Douglas A-4 Skyhawk

A-4 Skyhawk

Introduction

The Douglas A-4 Skyhawk is a single engine subsonic single-seat attack fighter, aircraft carrier capable. It was used by the United States Navy (USN) and the United States Marine Corps (USMC) in the early 1950s.

Other users were by nearly every country in the Free World at that time period. This delta-winged aircraft was designed and produced by the Douglas Aircraft Company, later McDonnell Douglas Aircraft Company. The A-4D which was the original USN pre-1962 designation as a lightweight fighter aircraft which had maximum take-off weight (MTOW) of 24,500 pounds.

The aircraft had 5 hardpoints (hardpoints are holding points to hold bombs, missiles, and even nuclear devices).   It had the capability of carrying as much ordnance as the World War II B-17 Flying Fortress although a much smaller aircraft. The first A-4s were powered by a Wright J65 turbojet but the “E” models and beyond used the Pratt & Whitney J52 turbojet.

They were produced from 1954 to 1979 and 2,960 Skyhawks were built.

A-4 Refueling an A-7

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Aviation Tales

Aviation Tales are a collection of true stories from the past, some had a happy ending some did not.  But they should pique the interest of any aviation enthusiast and draw attention to any non-aviation enthusiasts.

The One-Degree Error

Many years ago at the beginning of the jet age, a jetliner was scheduled to fly from Australia to Honolulu. The technology of the day required a Navigator in the crew to plot the course as they flew.

As with many crew positions, a student Navigator was being trained by a veteran but the veteran Navigator got a little complacent like Captain Smith of the Titanic. The veteran crew member let the student do most of the work, periodically checking him. Unbeknownst to the veteran, the student had made a 1-degree error shortly after take-off.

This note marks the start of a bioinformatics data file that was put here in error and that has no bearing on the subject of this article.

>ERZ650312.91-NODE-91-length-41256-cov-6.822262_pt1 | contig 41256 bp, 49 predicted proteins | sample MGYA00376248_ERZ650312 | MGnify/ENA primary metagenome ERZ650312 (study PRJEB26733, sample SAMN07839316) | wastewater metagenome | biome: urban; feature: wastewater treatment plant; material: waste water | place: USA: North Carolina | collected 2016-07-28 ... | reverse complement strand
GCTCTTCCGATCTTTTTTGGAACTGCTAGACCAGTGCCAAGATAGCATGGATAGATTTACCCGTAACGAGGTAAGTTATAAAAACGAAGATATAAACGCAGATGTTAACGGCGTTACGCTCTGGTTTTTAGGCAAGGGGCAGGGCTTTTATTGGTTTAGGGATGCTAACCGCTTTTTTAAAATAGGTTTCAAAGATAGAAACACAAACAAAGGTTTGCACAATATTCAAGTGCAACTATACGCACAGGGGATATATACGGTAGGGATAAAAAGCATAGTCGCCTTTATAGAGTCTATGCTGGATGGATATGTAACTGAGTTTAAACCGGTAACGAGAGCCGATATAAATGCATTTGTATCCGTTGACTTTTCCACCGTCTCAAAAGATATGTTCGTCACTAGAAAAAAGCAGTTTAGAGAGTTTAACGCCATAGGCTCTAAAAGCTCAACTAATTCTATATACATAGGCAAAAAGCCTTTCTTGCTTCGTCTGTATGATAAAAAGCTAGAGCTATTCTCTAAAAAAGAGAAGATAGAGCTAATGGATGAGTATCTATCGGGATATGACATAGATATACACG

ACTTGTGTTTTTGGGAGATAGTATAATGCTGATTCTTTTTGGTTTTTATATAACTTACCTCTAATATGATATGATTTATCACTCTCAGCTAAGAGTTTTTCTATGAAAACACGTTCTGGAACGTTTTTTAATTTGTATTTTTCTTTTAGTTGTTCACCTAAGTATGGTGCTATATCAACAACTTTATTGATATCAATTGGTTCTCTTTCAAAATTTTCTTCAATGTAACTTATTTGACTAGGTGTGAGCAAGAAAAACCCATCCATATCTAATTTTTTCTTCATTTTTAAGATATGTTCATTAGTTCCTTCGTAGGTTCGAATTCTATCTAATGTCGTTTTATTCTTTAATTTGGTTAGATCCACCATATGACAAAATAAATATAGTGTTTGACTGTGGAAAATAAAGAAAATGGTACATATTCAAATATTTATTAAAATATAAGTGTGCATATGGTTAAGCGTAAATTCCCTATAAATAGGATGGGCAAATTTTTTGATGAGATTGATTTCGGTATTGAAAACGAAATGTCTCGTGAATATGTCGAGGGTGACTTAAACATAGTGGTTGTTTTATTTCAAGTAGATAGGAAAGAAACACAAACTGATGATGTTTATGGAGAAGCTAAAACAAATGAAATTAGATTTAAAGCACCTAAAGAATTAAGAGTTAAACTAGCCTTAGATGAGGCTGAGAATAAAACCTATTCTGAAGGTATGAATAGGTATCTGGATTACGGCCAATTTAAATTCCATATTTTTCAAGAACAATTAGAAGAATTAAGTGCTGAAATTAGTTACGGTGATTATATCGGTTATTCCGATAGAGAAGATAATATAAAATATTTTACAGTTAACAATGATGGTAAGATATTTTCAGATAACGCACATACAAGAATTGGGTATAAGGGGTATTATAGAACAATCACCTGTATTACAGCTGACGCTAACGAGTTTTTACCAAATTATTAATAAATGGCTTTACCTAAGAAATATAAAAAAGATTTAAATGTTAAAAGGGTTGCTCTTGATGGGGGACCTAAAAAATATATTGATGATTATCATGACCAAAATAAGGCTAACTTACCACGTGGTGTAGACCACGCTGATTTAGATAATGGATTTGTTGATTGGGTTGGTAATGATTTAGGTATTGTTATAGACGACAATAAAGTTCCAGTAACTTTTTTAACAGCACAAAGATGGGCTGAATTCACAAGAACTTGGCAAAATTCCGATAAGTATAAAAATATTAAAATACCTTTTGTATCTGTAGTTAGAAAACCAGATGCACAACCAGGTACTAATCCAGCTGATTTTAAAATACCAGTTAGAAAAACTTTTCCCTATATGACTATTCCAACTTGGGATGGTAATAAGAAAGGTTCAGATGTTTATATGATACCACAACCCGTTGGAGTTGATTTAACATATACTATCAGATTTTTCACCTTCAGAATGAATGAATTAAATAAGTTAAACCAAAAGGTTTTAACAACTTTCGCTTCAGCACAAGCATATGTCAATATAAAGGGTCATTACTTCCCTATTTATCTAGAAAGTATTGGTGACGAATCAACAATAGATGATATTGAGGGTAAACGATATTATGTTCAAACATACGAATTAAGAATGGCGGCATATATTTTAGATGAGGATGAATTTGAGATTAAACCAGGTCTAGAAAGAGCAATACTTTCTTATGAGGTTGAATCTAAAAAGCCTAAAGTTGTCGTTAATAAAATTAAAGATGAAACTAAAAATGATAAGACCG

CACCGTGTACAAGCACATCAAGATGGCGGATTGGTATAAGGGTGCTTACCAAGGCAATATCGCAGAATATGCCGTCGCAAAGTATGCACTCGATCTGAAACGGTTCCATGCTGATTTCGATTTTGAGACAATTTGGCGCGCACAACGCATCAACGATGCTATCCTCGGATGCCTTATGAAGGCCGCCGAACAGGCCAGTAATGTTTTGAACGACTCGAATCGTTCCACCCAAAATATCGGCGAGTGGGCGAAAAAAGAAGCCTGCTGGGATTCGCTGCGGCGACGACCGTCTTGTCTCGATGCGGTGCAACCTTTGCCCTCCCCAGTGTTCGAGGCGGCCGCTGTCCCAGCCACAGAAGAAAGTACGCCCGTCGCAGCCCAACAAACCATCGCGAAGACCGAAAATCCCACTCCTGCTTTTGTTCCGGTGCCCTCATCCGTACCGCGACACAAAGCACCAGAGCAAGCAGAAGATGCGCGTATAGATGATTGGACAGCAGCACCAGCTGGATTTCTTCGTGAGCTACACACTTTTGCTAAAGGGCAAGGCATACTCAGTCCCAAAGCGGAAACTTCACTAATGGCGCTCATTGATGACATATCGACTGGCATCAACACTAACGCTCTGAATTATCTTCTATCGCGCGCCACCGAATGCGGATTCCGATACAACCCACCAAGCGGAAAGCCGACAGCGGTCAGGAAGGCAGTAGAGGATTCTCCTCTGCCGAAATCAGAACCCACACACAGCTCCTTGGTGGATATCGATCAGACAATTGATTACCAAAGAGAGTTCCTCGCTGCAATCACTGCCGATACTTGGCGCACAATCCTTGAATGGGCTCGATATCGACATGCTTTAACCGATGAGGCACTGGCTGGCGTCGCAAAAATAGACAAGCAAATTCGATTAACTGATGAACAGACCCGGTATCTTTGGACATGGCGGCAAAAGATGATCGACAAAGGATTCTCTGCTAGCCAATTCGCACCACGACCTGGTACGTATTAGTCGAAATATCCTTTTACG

After several hours it became apparent that the flight might be off course a little. They were off-course big-time with just a 1-degree error, so they ended having to land at Guam over 3,000 miles West of Honolulu.

While a 1-degree error did not seem like a big deal it sent the jet so far off-course that they had to land at an airport thousands of miles away from their destination.

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The C-5 Galaxy by Lockheed

C-5 in Flight

Introduction

The C-5 Galaxy by Lockheed is a large military transport aircraft which was originally designed by Lockheed. It provides the United Air force (USAF) with a heavy long ranged airlift capacity. The C-5 can carry oversized certified air cargo a great distance.

The C-5 Galaxy has many attributes to the small predecessor the Lockheed C-141 Starlifter and the later developed Boeing C-17 Globemaster III.such as high wing, rear (C-5 only: front opening doors for loading outsized cargo) opening aft doors for cargo loading, four engines, passenger/troop capability, and long distance flight. The C-5 Galaxy is among the largest military aircraft in the world.

The USAF has operated the C-5 Galaxy since 1969. During that time the aircraft has been supportive of U. S military operations in all major conflicts including Vietnam, Iraq, Yugoslavia, Afghanistan, and the Gulf Wars. It also aided in humanitarian disasters around the world. The C-5 supported the United States Space Shuttle program.

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The Douglas A-3D Skywarrior

A-3 Skywarrior

Introduction

The A-3D Skywarrior was designed as a strategic bomber for the United States Navy (USN). However, it was used as a utility aircraft in the roles of an electronic recon aircraft and as aerial in-flight refueling tanker. It was the longest servicing and the heaviest aircraft used on an aircraft carrier.

The A-3D Skywarrior was one of three to be intended as an aircraft carrier strategic attack bomber. The other two were the North American AJ Savage and the North American A-5 Vigilante. the Douglas B-66 Destroyer was developed from the A-3D for the United States Air Force (USAF) as a tactical bomber, electronic warfare and recon aircraft in the early 1970s

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The Republic Thunderjet

Introduction: The F-84 Thunderjet

The F-84 Thudnerjet was built by Republic Aircraft Company.  It was one of the early jet fighter-bombers, first flying 28 February 1946.  The United States Army AirForce (USAAF) sent a request for a “day fighter” in 1944 and Republic Aviation responded.

Although the Thunderjet entered the service in 1947, it failed to perform any of the required aspects of it’s intended mission.  This was due to an engine and structural problems.

In 1948, the USAAF considered canceling the F-84 Thunderjet program.  Now with the their “backs against the wall,” Republic came forth in 1949 with the F-84D model which kept the program alive.